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India’s Section 3(d) strikes again

Peter Leung, Hong Kong

The India patent controller has rejected Gilead’s sofosbuvir patent application, citing the controversial Section 3(d) of the Patents Act

In an order that came down earlier this week, the patent controller found that the molecule was not patentable, as it was a merely new form of a known substance that did not have enhanced therapeutic efficacy and thus in violation of Section 3(d).

Sofosbuvir, which is marketed under the name Sovaldi, is used to treat Hepatitis C. Generic manufacturer Natco as well as the Initiative for Medicines, Access & Knowledge and the Delhi Network for Positive People, brought oppositions against the application.

Section 3(d) was at the centre of the controversial 2013 decision by the India Supreme Court to reject Novartis’s patent application for its Glivec anti-cancer drug.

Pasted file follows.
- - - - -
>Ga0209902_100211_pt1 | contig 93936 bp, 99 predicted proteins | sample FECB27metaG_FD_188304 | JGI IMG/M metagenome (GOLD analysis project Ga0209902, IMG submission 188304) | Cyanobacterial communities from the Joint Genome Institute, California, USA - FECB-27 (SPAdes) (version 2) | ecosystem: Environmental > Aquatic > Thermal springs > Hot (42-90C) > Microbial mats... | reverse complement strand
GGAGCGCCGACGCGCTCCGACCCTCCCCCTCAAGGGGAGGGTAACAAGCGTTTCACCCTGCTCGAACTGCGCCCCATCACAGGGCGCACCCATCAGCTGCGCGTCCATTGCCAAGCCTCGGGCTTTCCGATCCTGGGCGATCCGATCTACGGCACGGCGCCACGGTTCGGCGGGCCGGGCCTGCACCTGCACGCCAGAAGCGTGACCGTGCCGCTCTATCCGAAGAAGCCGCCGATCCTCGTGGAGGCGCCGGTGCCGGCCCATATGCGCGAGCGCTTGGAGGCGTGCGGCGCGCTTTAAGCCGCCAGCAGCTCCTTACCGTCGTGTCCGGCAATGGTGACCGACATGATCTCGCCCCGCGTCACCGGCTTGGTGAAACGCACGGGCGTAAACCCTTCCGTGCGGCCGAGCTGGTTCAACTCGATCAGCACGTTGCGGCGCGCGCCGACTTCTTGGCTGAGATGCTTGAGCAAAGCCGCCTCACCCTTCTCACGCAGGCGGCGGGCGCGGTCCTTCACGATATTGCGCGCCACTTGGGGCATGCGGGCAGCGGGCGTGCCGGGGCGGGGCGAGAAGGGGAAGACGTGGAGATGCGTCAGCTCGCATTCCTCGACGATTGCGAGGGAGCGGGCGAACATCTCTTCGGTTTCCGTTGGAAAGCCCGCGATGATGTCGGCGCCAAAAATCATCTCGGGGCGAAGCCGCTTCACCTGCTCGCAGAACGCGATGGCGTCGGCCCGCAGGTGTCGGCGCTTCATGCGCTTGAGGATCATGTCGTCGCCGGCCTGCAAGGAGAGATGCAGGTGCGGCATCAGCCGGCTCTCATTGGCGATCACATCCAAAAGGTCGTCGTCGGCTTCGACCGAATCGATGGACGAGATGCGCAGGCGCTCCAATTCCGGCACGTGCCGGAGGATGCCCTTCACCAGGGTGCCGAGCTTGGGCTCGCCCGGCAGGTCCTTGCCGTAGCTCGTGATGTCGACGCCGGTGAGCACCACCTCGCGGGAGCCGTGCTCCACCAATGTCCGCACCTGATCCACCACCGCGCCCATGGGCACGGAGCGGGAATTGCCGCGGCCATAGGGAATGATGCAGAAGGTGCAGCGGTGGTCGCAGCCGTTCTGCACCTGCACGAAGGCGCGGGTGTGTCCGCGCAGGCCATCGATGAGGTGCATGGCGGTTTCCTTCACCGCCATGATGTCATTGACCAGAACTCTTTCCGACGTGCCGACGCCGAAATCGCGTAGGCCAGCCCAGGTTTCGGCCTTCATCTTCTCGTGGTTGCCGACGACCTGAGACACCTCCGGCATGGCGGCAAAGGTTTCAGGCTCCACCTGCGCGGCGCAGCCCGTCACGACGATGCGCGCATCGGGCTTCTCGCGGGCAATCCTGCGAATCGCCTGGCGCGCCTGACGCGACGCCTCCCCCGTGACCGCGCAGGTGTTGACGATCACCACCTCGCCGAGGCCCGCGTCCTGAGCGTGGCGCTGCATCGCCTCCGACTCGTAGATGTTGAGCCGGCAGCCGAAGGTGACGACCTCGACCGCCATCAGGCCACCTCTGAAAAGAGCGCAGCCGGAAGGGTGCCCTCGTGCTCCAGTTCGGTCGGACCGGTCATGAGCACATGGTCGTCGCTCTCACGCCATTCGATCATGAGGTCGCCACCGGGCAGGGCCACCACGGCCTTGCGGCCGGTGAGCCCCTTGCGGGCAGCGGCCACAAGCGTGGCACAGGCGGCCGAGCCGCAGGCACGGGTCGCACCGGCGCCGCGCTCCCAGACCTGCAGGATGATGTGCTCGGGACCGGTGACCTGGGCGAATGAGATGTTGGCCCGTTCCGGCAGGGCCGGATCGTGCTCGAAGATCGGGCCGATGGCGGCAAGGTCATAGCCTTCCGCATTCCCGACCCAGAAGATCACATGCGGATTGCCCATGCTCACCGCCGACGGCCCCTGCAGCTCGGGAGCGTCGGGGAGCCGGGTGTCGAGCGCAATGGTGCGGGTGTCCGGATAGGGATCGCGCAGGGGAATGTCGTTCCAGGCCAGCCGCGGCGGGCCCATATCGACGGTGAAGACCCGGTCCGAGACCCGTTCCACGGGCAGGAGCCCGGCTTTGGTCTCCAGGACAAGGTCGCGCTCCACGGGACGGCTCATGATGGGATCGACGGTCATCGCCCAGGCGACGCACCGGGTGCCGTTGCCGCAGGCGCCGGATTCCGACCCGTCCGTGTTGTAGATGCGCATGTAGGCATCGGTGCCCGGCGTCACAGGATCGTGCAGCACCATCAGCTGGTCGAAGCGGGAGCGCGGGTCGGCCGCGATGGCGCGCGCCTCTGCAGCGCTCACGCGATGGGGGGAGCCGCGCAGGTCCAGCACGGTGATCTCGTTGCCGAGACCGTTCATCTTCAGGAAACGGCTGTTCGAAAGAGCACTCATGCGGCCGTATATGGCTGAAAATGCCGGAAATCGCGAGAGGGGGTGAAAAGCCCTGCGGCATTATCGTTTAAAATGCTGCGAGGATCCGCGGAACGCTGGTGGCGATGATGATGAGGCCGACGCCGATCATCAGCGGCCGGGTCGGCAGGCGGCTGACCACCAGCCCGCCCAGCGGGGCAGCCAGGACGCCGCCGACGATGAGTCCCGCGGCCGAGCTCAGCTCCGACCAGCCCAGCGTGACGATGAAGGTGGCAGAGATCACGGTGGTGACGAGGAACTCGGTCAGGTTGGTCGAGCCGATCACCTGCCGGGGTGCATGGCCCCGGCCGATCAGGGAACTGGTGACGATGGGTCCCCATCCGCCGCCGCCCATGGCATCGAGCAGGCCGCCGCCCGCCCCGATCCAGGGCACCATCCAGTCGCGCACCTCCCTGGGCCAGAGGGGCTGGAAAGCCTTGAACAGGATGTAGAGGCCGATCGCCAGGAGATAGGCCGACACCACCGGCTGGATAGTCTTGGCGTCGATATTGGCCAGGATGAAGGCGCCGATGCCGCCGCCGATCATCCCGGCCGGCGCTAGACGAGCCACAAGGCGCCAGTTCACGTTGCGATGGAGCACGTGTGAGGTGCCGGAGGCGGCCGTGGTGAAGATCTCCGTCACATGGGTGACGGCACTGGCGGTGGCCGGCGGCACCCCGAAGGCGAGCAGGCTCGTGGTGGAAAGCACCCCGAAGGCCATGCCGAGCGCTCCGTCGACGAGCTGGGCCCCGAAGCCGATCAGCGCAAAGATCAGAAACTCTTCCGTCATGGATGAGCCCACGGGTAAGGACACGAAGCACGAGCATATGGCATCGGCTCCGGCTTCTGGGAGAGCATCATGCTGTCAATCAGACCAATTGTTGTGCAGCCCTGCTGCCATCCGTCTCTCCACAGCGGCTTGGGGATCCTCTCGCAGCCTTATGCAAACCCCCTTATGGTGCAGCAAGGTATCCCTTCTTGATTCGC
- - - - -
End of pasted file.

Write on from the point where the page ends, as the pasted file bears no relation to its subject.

In August, seven Indian generic manufacturers, not including Natco, entered into an agreement to manufacture and export sofosbuvir. The drug reportedly costs $1,000 a tablet in the US, or $84,000 for the minimum 12 week treatment. Furthermore, even before the agreement, Gilead had entered in agreements with several countries, such as Egypt, to sell 12-week supplies for $900.


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